Naive and ignorant about the true darkness of warfare, Diana is shocked to see the poverty and the hurt the people are suffering from as a result of the fighting. She is outraged, as one should be, and demands to go into battle without a plan. Steve tries to hold her back, but Diana charges out and pushes along the German lines, inspiring the Allied soldiers to move out from the trench and fight behind her. They end up saving the village and celebrate.

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A photo taken during the celebration, which was later resent to Diana by Bruce Wayne.

The group learns about a gala that is taking place in the German High Command. Steve infiltrates it, aiming to find and destroy the gas, while the rest of the group wait in the woods. Fed up with having to stay without being able to help, Diana steals a woman’s dress and goes to the party herself. She attempts to follow Ludendorff and kill him, believing that he is Ares. Steve stops her, and the General manages to get away, ordering a release of mustard gas upon the village, killing all its inhabitants.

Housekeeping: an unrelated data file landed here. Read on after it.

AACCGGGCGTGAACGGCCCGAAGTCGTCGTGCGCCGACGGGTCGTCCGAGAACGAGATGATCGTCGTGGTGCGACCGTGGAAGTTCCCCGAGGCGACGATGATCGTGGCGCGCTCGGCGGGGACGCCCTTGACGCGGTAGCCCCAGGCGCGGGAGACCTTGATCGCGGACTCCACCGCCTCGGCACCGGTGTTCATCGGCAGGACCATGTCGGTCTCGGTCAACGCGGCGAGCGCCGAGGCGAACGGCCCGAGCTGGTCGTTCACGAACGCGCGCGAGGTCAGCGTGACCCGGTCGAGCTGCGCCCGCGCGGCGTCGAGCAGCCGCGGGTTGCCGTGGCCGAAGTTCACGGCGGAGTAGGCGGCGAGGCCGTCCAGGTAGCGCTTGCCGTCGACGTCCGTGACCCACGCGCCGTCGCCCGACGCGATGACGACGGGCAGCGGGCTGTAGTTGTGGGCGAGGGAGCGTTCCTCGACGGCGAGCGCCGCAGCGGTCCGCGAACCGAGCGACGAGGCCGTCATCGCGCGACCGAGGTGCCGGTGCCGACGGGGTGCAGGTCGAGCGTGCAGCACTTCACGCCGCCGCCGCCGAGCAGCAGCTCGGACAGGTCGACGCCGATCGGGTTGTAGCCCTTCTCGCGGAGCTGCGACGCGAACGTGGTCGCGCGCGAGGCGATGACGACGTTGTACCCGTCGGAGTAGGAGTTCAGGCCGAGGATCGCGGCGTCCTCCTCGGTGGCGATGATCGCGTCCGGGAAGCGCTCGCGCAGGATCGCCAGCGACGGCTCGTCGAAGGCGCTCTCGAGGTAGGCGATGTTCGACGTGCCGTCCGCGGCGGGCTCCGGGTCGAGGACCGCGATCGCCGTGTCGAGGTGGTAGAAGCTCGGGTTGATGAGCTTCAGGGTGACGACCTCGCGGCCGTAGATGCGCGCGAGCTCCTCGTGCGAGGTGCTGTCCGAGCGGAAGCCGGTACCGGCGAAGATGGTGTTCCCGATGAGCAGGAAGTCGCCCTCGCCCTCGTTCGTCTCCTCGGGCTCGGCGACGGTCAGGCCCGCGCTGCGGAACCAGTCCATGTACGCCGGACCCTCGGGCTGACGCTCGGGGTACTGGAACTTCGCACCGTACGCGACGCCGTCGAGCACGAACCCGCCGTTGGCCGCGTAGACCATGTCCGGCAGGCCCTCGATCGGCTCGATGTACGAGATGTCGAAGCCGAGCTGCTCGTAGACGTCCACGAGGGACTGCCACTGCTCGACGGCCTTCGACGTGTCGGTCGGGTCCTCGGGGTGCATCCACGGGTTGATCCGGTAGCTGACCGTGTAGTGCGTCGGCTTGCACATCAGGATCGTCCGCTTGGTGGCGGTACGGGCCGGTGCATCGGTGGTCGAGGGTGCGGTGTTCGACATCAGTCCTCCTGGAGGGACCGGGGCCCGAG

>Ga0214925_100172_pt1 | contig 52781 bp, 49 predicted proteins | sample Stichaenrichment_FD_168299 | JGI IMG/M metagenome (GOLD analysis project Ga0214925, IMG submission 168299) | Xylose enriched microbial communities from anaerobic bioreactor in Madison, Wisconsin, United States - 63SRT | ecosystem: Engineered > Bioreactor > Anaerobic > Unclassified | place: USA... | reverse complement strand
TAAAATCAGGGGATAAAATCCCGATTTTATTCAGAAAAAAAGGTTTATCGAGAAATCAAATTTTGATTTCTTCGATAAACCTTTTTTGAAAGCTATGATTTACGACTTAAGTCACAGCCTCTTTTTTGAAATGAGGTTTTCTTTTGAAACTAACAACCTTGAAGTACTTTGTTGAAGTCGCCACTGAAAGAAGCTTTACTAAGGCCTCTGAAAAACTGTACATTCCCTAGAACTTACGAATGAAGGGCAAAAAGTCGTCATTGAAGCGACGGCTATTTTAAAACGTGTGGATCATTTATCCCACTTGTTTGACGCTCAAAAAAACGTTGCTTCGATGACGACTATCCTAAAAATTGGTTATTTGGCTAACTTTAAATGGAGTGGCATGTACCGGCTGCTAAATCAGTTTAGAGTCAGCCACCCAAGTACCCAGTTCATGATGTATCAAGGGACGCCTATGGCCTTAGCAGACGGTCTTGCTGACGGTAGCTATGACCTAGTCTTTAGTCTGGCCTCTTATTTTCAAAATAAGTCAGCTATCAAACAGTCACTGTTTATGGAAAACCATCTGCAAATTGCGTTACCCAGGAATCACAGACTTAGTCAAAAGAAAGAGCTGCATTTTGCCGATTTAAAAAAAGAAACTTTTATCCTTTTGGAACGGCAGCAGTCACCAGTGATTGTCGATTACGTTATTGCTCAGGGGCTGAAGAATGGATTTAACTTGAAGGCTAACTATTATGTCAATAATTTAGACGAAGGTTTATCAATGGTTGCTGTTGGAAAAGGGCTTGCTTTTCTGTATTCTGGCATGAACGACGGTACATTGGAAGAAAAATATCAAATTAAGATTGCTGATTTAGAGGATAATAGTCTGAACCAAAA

Furious at Steve, Diana leaves by herself to follow Ludendorff to a military base with all the gas. She manages to kill him, but strangely this does not stop the war. Confused, Diana feels defeated and does not leave with Steve to help with the rest of the war. However, Sir Patrick Morgan appears suddenly and reveals himself to be Ares, and tells her that although he whispered suggestions and inspirations within peoples’ ears, it was ultimately mankind that caused the fighting amongst themselves. He also reveals that Diana is the proclaimed Godkiller, as she is a deity herself (the youngest child of Zeus), and thus capable of slaughtering another god.

Meanwhile, Steve sacrifices himself by blowing up the plane containing the mustard gas while in the air. Enraged, Diana fights Ares. Ares tries to channel Diana’s anger by getting her to kill Dr. Maru, but Steve’s heroic act reminds Diana that humans still have goodness within them. She allows Dr. Maru to escape and manages to kill Ares, and the war stops.

Presently, Diana has taken residence amongst humankind and keeps a low profile. However, upon Bruce’s email, she decides to continue her duty as Wonder Woman, implying a future with the Justice League.